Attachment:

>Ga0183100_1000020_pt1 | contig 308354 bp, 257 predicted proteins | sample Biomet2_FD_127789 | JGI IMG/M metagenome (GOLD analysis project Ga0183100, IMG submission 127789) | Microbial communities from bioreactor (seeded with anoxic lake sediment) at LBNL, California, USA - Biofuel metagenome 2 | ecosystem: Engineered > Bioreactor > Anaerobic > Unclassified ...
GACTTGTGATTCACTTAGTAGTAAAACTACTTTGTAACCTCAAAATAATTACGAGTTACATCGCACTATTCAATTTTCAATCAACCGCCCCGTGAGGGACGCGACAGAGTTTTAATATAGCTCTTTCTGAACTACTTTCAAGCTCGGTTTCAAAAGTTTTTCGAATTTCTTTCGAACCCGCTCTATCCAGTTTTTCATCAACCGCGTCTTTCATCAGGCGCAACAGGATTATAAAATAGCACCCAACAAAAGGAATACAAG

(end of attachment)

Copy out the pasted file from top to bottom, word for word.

>Ga0183100_1000020_pt1 | contig 308354 bp, 257 predicted proteins | sample Biomet2_FD_127789 | JGI IMG/M metagenome (GOLD analysis project Ga0183100, IMG submission 127789) | Microbial communities from bioreactor (seeded with anoxic lake sediment) at LBNL, California, USA - Biofuel metagenome 2 | ecosystem: Engineered > Bioreactor > Anaerobic > Unclassified ...
GACTTGTGATTCACTTAGTAGTAAAACTACTTTGTAACCTCAAAATAATTACGAGTTACATCGCACTATTCAATTTTCAATCAACCGCCCCGTGAGGGACGCGACAGAGTTTTAATATAGCTCTTTCTGAACTACTTTCAAGCTCGGTTTCAAAAGTTTTTCGAATTTCTTTCGAACCCGCTCTATCCAGTTTTTCATCAACCGCGTCTTTCATCAGGCGCAACAGGATTATAAAATAGCACCCAACAAAAGGAATACAAG